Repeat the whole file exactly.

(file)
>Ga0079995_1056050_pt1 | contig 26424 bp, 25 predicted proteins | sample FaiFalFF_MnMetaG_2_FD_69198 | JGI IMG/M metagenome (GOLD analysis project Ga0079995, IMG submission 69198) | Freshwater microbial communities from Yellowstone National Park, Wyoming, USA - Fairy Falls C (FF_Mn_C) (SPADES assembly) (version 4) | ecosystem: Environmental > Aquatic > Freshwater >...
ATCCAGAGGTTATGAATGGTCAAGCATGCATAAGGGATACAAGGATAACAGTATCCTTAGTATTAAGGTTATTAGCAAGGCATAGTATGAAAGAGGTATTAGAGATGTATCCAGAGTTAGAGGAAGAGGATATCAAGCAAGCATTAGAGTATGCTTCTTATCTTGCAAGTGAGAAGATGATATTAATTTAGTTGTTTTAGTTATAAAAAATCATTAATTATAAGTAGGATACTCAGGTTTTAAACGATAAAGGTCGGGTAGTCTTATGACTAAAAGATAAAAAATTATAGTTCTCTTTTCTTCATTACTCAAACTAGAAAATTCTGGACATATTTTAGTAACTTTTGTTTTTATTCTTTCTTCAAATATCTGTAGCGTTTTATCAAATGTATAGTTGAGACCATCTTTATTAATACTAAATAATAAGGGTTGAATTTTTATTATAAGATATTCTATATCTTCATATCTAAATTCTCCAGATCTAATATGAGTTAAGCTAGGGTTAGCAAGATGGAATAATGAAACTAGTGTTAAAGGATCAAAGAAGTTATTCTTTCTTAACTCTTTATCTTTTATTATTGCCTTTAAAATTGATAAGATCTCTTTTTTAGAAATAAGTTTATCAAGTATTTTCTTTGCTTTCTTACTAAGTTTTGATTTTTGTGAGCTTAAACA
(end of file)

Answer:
>Ga0079995_1056050_pt1 | contig 26424 bp, 25 predicted proteins | sample FaiFalFF_MnMetaG_2_FD_69198 | JGI IMG/M metagenome (GOLD analysis project Ga0079995, IMG submission 69198) | Freshwater microbial communities from Yellowstone National Park, Wyoming, USA - Fairy Falls C (FF_Mn_C) (SPADES assembly) (version 4) | ecosystem: Environmental > Aquatic > Freshwater >...
ATCCAGAGGTTATGAATGGTCAAGCATGCATAAGGGATACAAGGATAACAGTATCCTTAGTATTAAGGTTATTAGCAAGGCATAGTATGAAAGAGGTATTAGAGATGTATCCAGAGTTAGAGGAAGAGGATATCAAGCAAGCATTAGAGTATGCTTCTTATCTTGCAAGTGAGAAGATGATATTAATTTAGTTGTTTTAGTTATAAAAAATCATTAATTATAAGTAGGATACTCAGGTTTTAAACGATAAAGGTCGGGTAGTCTTATGACTAAAAGATAAAAAATTATAGTTCTCTTTTCTTCATTACTCAAACTAGAAAATTCTGGACATATTTTAGTAACTTTTGTTTTTATTCTTTCTTCAAATATCTGTAGCGTTTTATCAAATGTATAGTTGAGACCATCTTTATTAATACTAAATAATAAGGGTTGAATTTTTATTATAAGATATTCTATATCTTCATATCTAAATTCTCCAGATCTAATATGAGTTAAGCTAGGGTTAGCAAGATGGAATAATGAAACTAGTGTTAAAGGATCAAAGAAGTTATTCTTTCTTAACTCTTTATCTTTTATTATTGCCTTTAAAATTGATAAGATCTCTTTTTTAGAAATAAGTTTATCAAGTATTTTCTTTGCTTTCTTACTAAGTTTTGATTTTTGTGAGCTTAAACA